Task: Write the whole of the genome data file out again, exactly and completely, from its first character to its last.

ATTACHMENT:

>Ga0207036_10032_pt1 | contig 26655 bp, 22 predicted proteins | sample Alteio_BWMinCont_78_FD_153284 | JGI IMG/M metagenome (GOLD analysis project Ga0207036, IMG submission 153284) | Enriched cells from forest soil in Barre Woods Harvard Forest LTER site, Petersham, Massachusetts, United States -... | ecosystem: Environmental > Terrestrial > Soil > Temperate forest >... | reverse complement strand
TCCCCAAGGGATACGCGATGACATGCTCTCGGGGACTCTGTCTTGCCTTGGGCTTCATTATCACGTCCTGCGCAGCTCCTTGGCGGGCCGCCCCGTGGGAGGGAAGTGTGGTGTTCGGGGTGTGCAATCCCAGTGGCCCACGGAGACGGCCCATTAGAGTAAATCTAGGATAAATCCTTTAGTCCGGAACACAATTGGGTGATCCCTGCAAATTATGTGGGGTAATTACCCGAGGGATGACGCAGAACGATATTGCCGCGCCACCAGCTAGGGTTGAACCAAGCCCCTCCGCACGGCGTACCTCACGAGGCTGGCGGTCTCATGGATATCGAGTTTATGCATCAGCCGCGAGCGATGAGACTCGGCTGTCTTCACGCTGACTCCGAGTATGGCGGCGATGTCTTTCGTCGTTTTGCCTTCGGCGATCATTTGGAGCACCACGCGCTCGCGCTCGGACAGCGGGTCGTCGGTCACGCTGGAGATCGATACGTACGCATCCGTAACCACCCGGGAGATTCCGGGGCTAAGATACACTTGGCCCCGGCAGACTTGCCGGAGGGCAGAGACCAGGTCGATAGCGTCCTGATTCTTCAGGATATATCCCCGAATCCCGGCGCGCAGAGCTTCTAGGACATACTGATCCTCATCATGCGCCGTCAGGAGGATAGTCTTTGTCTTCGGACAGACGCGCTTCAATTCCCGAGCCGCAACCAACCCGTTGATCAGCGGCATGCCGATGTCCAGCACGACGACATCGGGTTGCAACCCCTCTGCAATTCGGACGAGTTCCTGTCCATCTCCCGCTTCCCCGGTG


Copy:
>Ga0207036_10032_pt1 | contig 26655 bp, 22 predicted proteins | sample Alteio_BWMinCont_78_FD_153284 | JGI IMG/M metagenome (GOLD analysis project Ga0207036, IMG submission 153284) | Enriched cells from forest soil in Barre Woods Harvard Forest LTER site, Petersham, Massachusetts, United States -... | ecosystem: Environmental > Terrestrial > Soil > Temperate forest >... | reverse complement strand
TCCCCAAGGGATACGCGATGACATGCTCTCGGGGACTCTGTCTTGCCTTGGGCTTCATTATCACGTCCTGCGCAGCTCCTTGGCGGGCCGCCCCGTGGGAGGGAAGTGTGGTGTTCGGGGTGTGCAATCCCAGTGGCCCACGGAGACGGCCCATTAGAGTAAATCTAGGATAAATCCTTTAGTCCGGAACACAATTGGGTGATCCCTGCAAATTATGTGGGGTAATTACCCGAGGGATGACGCAGAACGATATTGCCGCGCCACCAGCTAGGGTTGAACCAAGCCCCTCCGCACGGCGTACCTCACGAGGCTGGCGGTCTCATGGATATCGAGTTTATGCATCAGCCGCGAGCGATGAGACTCGGCTGTCTTCACGCTGACTCCGAGTATGGCGGCGATGTCTTTCGTCGTTTTGCCTTCGGCGATCATTTGGAGCACCACGCGCTCGCGCTCGGACAGCGGGTCGTCGGTCACGCTGGAGATCGATACGTACGCATCCGTAACCACCCGGGAGATTCCGGGGCTAAGATACACTTGGCCCCGGCAGACTTGCCGGAGGGCAGAGACCAGGTCGATAGCGTCCTGATTCTTCAGGATATATCCCCGAATCCCGGCGCGCAGAGCTTCTAGGACATACTGATCCTCATCATGCGCCGTCAGGAGGATAGTCTTTGTCTTCGGACAGACGCGCTTCAATTCCCGAGCCGCAACCAACCCGTTGATCAGCGGCATGCCGATGTCCAGCACGACGACATCGGGTTGCAACCCCTCTGCAATTCGGACGAGTTCCTGTCCATCTCCCGCTTCCCCGGTG